How to Ask for Feedback

Everyone wishes they could know what our managers actually think about them and ger the feedback they need. Is there something you can improve on? Are you doing great at your job? Are you terrible? Or are you being groomed for upper management? For most people, this is a complete mystery. At best, their questions only sever get half-answered during their reviews. Why let this be your reality? If you want to know how you’re doing, what improvements you can make, and everything you need to know to be better at your job, all you need to do is ask.

Today, we’re here to teach you why asking for feedback is important and how to do it the right way.

Why Feedback Matters

Studies show that an overwhelming number of employees want to know how they’re doing. Feedback plays an important role in how we succeed at our jobs and excel in our careers. Better yet, asking for feedback allows us to make adjustments and changes long before any kind of review. That means you won’t be blindsided with complaints and concerns from your manager when you’re trying to negotiate for a raise.

That being said, it’s understandable that people don’t know how to ask for feedback. It can be nerve-racking to schedule a performance meeting, especially if you think there’s something you might not be doing great at. It’s worth it. Let’s get into how to set up a meeting and what to get out of it.

Schedule a Meeting the Right Way

After putting off asking for feedback for months, it might be tempting to burst out your questions next time you see your manager in the elevator or relaxing at the holiday party. Don’t do this. Rather, gather your courage and send your boss an email and asking to discuss feedback. Give them some times that work for you and ask when/if those work with their schedule. This shows that you’re proactive as well as giving them space where they can be prepared to have that meeting with you.

If they don’t respond to your email, don’t be afraid to send a follow-up or walk over to their office to schedule a meeting.


If you’re taking the time to schedule a feedback meeting and your manager is setting part of their day aside to meet with you, make sure you’re prepared. Be ready with what parts of your job you want to talk about. Suggest areas where you think you might need improvement in or where you think your manager will have insights. Being able to guide the conversation with well-thought-out questions will make the most of your meeting.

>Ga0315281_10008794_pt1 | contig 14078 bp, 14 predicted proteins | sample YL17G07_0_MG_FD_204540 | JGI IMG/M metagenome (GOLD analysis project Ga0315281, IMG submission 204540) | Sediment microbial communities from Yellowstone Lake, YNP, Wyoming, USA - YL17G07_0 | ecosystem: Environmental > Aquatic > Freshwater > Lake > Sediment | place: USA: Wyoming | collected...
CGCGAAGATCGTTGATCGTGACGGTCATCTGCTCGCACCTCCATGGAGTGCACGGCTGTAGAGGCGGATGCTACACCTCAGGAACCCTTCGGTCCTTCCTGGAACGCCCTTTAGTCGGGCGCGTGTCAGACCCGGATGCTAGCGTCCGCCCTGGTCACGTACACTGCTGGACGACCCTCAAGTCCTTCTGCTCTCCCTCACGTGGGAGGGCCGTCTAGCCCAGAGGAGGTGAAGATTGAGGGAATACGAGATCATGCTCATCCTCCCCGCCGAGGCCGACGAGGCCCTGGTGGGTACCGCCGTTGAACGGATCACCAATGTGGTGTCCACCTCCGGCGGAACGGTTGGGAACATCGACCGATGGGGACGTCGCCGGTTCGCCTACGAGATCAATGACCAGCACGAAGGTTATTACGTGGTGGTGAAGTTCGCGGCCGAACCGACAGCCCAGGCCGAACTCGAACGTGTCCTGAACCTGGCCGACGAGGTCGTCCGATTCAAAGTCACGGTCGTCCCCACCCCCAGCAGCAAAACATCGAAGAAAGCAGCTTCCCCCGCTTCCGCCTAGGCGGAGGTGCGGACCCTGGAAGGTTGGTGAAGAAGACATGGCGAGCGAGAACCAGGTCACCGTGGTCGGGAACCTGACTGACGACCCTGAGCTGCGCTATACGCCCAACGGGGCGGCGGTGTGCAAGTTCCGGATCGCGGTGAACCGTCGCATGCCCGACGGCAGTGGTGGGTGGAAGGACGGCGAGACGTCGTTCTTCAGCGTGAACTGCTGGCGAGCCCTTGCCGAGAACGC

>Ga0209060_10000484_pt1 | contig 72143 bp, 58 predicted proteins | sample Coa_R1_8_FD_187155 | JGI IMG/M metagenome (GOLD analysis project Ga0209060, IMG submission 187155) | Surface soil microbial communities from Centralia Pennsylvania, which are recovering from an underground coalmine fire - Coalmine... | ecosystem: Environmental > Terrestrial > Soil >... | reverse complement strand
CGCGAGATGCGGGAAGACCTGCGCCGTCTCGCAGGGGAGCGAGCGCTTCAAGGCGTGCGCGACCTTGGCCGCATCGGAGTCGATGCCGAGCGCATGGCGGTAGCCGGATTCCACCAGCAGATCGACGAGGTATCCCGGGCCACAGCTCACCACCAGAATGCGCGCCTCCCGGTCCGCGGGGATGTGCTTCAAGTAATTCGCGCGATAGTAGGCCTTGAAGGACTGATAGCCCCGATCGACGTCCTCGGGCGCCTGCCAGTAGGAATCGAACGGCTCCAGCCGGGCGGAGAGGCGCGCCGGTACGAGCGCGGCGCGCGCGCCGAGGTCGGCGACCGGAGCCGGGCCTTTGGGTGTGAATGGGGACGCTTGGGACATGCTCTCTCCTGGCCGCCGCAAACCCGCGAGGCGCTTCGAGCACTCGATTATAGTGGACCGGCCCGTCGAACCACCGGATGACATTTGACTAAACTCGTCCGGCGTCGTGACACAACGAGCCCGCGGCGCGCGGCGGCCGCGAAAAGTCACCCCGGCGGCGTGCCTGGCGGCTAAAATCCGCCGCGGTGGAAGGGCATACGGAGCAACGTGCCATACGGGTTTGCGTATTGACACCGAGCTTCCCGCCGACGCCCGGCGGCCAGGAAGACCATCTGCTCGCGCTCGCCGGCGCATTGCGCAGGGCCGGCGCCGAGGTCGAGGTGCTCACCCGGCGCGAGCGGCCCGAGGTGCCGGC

Engage in the Meeting

It’s important to remember that the point of this meeting is for you. It’s not a formality and it’s not something you’re obligated to do. Feedback meetings are entirely to give you a launching-off point for your performance and an idea of the changes you need to make. So, when you’re in the meeting, listen, take notes, and be responsive. You should leave with a clear idea of the things you’re doing well, where you can improve, and the actionable steps you need to take. Do everything in your power to get these answers.

Utilize the Feedback

You have your feedback, you feel good about meeting with your manager, and know you’re ready to never do anything with that again. Wait…there’s something wrong with that last part. The meeting is just the first part of the process. What’s the point of having the meeting if you’re not going to do anything with it? Once you have your feedback, make an action plan for how you’re going to use it. Starting with setting a timeline, getting organized, and following-up is exactly what you should be doing. Showing that you can take feedback and implement it, is the perfect way to get recognized at your company and advance in your career.

Don’t Stop There

Receiving and implementing feedback isn’t a one-time thing. It should be something that you incorporate into your routine. That doesn’t necessarily mean having feedback meetings every week, but rather making these meetings occur regularly. That can mean they happen weekly, monthly, or on some other timeline, but that they are reoccurring. You’re always changing, improving, and adapting, there’s always things to discuss so don’t worry about not having anything to talk about in ensuing meetings.


Asking for feedback doesn’t have to be a big production. It can and should be a regular occurrence in your work. Feedback gives you a look into how others see your performance and how you can grow within your position and company. So, go ahead and schedule a meeting with your manager, we’re sure they’ll be happy to help you better yourself.

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